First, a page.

History, we are told, is written by the winners. In the South it has largely been written by the losers.
I know one version of that history well. I was steeped in it. Three of my direct ancestors served in Hood’s Brigade of the Confederate army. They did not fight for slavery, I was taught, but for states’ rights. As President Roosevelt said at the dedication of the Robert E. Lee statue in Dallas in 1936, their nobility and sacrifice should be celebrated.
That might be called the Cavalier version.
There is another version of Southern history. My father called it the Neanderthal version.
We have seen it on display in Charlottesville. We have seen it in Dallas. It holds that America is a white country. Sometimes they say a white Christian country, and we all know why they add the extra word. It is a very old strain in our history, predating the Civil War. It has been at various times anti-Semitic, anti-Catholic, anti-Chinese, anti-Irish, anti-Italian, anti-Japanese, anti-Hispanic, anti-Muslim, and at all times, anti-black. In this version, the War of Northern Oppression destroyed an order ordained by God. Its half-baked theories about racial purity percolate through the 20th century and into our own.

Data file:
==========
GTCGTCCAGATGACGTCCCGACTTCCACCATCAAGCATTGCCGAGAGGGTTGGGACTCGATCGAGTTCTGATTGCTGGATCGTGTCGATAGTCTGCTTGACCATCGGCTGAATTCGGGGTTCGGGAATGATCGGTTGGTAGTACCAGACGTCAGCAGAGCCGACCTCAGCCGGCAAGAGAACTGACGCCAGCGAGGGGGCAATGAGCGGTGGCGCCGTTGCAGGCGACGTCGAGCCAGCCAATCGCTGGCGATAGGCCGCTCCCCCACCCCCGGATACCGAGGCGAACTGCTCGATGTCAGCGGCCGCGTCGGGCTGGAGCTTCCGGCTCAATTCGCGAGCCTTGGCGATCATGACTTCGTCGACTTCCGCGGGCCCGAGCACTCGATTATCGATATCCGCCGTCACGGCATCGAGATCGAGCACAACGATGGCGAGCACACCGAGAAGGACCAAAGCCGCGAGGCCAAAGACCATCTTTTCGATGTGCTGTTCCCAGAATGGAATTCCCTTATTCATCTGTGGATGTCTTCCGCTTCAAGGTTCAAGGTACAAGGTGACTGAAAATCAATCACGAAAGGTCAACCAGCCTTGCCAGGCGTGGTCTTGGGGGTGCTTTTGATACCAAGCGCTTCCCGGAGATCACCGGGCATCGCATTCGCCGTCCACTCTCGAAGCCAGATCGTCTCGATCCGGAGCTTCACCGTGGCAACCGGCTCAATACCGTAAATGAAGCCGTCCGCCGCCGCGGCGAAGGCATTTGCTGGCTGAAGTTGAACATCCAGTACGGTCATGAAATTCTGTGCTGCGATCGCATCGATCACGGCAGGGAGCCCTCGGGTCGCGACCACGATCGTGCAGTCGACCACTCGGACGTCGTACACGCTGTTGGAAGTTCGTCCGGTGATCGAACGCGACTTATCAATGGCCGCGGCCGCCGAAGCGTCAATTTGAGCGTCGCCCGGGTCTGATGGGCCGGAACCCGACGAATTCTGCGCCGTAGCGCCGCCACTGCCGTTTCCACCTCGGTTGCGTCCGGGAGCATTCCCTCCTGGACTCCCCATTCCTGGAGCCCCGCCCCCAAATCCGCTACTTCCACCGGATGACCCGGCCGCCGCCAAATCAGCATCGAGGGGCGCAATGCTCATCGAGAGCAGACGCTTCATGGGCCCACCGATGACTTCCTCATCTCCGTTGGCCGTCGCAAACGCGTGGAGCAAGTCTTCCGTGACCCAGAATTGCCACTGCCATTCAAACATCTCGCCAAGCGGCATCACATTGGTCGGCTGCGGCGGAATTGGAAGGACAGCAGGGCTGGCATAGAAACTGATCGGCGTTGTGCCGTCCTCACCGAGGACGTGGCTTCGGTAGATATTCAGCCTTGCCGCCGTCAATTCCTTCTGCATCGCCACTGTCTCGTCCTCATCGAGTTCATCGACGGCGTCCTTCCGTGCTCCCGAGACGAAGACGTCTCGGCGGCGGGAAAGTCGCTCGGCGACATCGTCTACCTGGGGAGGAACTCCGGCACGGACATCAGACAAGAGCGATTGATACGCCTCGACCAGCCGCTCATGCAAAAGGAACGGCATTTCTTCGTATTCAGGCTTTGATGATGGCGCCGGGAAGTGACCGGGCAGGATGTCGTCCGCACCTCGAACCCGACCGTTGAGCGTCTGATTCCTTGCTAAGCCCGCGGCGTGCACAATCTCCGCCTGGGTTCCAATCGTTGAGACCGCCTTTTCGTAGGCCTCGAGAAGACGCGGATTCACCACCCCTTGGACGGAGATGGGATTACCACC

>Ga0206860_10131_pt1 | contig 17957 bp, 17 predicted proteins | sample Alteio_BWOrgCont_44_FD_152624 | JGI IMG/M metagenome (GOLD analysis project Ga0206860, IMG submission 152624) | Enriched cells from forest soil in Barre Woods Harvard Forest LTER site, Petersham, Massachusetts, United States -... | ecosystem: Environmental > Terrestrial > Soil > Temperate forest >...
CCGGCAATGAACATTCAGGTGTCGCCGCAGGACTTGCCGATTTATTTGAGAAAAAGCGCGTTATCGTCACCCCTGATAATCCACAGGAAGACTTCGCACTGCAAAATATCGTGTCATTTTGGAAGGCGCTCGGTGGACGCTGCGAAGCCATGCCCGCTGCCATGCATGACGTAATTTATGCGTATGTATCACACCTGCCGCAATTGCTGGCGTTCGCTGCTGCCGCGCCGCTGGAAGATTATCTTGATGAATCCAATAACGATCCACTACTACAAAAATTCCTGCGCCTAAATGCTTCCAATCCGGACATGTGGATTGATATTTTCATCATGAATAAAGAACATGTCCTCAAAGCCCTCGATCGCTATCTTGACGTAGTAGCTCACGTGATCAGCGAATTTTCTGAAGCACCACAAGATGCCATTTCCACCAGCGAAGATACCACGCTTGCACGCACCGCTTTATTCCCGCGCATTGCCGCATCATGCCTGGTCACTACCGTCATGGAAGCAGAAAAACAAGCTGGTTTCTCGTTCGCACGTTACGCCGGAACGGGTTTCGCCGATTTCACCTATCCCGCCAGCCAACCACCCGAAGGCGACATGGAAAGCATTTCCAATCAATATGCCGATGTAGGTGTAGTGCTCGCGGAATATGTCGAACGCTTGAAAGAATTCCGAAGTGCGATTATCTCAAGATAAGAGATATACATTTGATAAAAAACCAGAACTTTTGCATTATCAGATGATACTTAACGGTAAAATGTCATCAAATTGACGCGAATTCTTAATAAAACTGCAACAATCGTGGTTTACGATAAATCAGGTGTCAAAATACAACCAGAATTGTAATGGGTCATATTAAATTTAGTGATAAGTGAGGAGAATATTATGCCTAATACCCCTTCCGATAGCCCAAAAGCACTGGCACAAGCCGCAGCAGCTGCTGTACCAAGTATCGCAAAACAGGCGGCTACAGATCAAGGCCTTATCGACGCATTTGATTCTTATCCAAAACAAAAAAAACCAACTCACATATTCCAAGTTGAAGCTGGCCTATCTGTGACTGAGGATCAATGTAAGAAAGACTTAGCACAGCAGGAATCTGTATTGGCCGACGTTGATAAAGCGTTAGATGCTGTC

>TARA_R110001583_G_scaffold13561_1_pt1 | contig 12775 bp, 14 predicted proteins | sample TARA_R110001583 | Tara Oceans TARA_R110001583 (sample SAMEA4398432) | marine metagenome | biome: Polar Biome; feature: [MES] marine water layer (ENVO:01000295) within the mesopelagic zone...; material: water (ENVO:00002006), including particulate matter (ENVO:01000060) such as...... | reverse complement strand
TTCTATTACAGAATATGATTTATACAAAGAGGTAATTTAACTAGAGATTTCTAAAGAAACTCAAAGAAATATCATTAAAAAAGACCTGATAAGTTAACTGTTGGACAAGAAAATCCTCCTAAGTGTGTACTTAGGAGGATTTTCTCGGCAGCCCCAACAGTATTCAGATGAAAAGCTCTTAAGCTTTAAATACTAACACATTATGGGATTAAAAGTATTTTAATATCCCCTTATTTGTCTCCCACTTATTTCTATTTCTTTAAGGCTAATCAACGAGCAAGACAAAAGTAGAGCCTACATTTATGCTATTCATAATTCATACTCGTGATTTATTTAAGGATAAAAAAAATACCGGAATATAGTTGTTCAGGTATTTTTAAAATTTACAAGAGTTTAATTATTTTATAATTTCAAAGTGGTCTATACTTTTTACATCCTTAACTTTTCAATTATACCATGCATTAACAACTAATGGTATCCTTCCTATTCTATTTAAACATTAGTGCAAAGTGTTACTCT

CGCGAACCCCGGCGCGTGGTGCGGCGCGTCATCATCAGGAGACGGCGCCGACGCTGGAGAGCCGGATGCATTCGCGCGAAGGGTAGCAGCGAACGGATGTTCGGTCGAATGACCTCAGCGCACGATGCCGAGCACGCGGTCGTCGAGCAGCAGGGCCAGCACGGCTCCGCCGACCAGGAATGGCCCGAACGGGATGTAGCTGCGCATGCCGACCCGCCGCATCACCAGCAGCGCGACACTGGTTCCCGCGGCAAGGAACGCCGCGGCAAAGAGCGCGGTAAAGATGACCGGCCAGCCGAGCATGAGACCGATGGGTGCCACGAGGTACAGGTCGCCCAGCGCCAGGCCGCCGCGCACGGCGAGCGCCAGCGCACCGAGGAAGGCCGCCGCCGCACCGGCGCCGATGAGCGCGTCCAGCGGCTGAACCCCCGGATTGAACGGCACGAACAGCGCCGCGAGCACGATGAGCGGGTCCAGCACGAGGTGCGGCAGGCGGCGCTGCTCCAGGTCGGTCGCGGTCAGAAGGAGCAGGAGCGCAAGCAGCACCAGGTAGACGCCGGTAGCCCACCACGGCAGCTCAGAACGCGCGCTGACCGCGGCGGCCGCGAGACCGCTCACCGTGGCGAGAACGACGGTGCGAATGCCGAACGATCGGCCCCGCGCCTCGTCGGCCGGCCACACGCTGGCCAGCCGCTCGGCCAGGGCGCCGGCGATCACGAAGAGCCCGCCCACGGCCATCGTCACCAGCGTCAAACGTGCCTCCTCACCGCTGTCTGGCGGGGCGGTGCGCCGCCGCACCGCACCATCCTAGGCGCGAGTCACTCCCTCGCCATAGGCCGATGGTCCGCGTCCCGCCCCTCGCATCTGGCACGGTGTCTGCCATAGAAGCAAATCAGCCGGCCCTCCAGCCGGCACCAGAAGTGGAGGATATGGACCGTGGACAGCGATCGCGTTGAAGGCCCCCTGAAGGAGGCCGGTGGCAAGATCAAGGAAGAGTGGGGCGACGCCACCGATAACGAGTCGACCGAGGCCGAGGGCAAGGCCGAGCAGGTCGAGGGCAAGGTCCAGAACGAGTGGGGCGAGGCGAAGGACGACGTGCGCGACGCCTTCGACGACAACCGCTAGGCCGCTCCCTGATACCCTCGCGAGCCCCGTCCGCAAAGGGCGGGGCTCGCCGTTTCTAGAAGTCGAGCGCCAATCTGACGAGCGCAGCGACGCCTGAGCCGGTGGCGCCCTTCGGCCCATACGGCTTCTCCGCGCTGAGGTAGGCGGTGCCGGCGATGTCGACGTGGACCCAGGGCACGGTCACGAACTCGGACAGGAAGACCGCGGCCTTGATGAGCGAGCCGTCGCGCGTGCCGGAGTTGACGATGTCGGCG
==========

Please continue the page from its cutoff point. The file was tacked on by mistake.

To those not raised in the white South—to those raised in the black South or in the North—these two white Southern versions of history, living side by side, each either contemptuous or resentful of the other, are hard to distinguish. Perhaps the true lost cause is trying to maintain the distinction.
The Cavalier version of nobility and sacrifice on which I was raised and to which almost everyone I knew subscribed is a myth, a romantic gloss over the cold reality. The Civil War was fought over economics; the Southern way of life depended on the free labor of others.
Slavery was as real an evil as has ever been seen on the face of the earth. In the war’s aftermath, true sacrifice would have been humility; true nobility would have been repentance. Instead we got segregation and statues.
Let the dead bury the dead. The only generation that matters now is the future one. The intentions of past generations in erecting the statues, whether noble or defiant, are irrelevant. They are symbolic of new meanings now. Those are meanings that are as repugnant to the common history we have endured as they are dangerous to the common future we can build.
The statues must come down.